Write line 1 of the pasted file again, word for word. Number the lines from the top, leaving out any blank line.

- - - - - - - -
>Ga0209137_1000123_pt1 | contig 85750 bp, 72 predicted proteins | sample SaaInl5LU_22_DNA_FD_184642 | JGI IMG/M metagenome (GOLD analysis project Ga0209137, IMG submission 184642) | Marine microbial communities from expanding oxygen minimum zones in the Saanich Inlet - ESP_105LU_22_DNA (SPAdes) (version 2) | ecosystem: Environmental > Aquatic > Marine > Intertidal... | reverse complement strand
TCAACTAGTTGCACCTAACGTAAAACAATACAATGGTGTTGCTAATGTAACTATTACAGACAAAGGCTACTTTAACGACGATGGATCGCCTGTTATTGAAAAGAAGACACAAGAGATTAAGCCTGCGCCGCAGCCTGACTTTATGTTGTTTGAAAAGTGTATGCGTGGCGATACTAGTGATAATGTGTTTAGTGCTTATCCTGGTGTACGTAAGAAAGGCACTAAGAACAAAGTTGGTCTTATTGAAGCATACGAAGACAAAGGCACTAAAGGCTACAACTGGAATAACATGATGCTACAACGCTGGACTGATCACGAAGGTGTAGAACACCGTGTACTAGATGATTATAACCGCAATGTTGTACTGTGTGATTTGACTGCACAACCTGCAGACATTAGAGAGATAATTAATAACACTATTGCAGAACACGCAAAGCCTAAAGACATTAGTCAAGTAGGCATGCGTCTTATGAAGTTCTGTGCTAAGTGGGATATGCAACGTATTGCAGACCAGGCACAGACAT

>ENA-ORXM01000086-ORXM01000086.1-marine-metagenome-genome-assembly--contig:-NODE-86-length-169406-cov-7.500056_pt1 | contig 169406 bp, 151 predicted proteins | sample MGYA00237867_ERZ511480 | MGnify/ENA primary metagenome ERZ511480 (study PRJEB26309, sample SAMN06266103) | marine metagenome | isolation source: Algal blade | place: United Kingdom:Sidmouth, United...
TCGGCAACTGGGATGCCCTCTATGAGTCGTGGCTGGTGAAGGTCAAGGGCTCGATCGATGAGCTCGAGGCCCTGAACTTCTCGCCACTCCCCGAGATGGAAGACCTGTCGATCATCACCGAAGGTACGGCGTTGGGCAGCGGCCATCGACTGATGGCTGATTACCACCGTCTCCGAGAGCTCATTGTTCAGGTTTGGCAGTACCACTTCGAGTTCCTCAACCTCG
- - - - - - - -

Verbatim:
>Ga0209137_1000123_pt1 | contig 85750 bp, 72 predicted proteins | sample SaaInl5LU_22_DNA_FD_184642 | JGI IMG/M metagenome (GOLD analysis project Ga0209137, IMG submission 184642) | Marine microbial communities from expanding oxygen minimum zones in the Saanich Inlet - ESP_105LU_22_DNA (SPAdes) (version 2) | ecosystem: Environmental > Aquatic > Marine > Intertidal... | reverse complement strand